Earlier this week I posted a piece about a Marine in MA, who was arrested for firing into a crowd. The Marine had recently received the Marine of the Year award.
Every day we are hearing more and more stories about soldiers returning for Iraq and Afghanistan with PTSD. Not enough is being done to help them.
Representative Martin Meehan of Lowell, a senior member of the House Armed Services Committee, “has sponsored legislation that would help to ensure that fewer cases of PTSD go untreated when troops return to the United States.”
His bill would require that all soldiers returning to civilian life undergo a thorough mental as well as physical examination. The mental health screening now provided is just a form to be filled out. Meehan said that if an examination reveals the need for treatment, it would typically be provided when the soldier is back with his family, so that soldiers need not be concerned that revealing symptoms during an examination would delay their reunions with their loved ones.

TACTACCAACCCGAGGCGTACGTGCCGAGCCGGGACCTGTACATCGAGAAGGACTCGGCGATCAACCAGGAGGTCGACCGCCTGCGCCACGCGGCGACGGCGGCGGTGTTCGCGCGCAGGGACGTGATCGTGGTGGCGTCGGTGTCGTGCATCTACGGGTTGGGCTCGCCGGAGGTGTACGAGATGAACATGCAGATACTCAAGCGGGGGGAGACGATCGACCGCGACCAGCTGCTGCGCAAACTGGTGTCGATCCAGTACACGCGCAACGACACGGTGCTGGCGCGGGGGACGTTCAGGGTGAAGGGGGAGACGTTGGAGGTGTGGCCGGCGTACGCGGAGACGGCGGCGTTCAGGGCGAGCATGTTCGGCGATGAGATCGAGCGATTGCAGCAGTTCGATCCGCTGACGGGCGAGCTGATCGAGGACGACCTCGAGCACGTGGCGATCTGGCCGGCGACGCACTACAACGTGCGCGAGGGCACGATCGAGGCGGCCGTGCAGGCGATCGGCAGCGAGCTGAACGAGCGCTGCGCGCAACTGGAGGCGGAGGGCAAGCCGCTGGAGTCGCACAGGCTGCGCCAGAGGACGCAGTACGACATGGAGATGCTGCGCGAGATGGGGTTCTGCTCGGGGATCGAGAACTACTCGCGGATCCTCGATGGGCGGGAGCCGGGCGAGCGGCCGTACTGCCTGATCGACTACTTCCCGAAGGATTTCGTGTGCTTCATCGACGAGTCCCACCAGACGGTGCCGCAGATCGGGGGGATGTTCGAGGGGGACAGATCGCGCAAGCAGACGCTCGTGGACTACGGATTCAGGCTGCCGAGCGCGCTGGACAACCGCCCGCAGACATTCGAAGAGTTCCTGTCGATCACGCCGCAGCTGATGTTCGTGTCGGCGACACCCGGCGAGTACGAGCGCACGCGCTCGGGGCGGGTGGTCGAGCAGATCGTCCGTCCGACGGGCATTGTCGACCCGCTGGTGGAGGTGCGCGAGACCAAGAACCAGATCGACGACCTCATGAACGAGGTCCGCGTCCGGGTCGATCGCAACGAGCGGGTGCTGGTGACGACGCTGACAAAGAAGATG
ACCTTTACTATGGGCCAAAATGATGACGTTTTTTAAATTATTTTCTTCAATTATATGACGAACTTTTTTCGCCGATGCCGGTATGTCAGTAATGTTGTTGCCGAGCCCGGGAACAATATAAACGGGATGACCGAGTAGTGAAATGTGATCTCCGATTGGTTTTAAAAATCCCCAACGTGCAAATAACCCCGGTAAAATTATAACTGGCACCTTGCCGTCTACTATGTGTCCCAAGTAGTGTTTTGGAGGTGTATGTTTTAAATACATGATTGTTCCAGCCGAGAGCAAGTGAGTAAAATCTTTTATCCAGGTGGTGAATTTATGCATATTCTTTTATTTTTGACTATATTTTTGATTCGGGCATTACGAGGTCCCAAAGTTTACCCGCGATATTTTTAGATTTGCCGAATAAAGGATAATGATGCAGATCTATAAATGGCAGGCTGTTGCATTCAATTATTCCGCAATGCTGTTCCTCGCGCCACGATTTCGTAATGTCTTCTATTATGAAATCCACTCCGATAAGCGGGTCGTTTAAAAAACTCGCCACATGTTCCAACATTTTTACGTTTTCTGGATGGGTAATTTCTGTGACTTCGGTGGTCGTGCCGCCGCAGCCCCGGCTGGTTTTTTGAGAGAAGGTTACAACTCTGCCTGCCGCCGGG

Meehan wants the $3 billion that the Department of Veterans Affairs annually spends treating PTSD and other forms of mental illness to be at least doubled. His bill would require the VA to help soldiers who need treatment get it on an outpatient basis from non-VA providers if they live far from any VA clinics. Earlier this year, the Government Accountability Office reported that it had surveyed seven VA medical centers, and officials at six of them said they were concerned that they would not be able to meet veterans’ increased need for PTSD treatment. The VA’s own special advisory committee on PTSD reported in 2004 that the department’s capacity to treat PTSD had deteriorated prior to the start of the Afghanistan and Iraq wars.
Read More: Boston Globe Editorial – The Inner War
The bottom line: “Congress — and President Bush — should back not just Meehan’s public awareness program but also his full package of proposals to strengthen treatment of combat-related mental disorders.”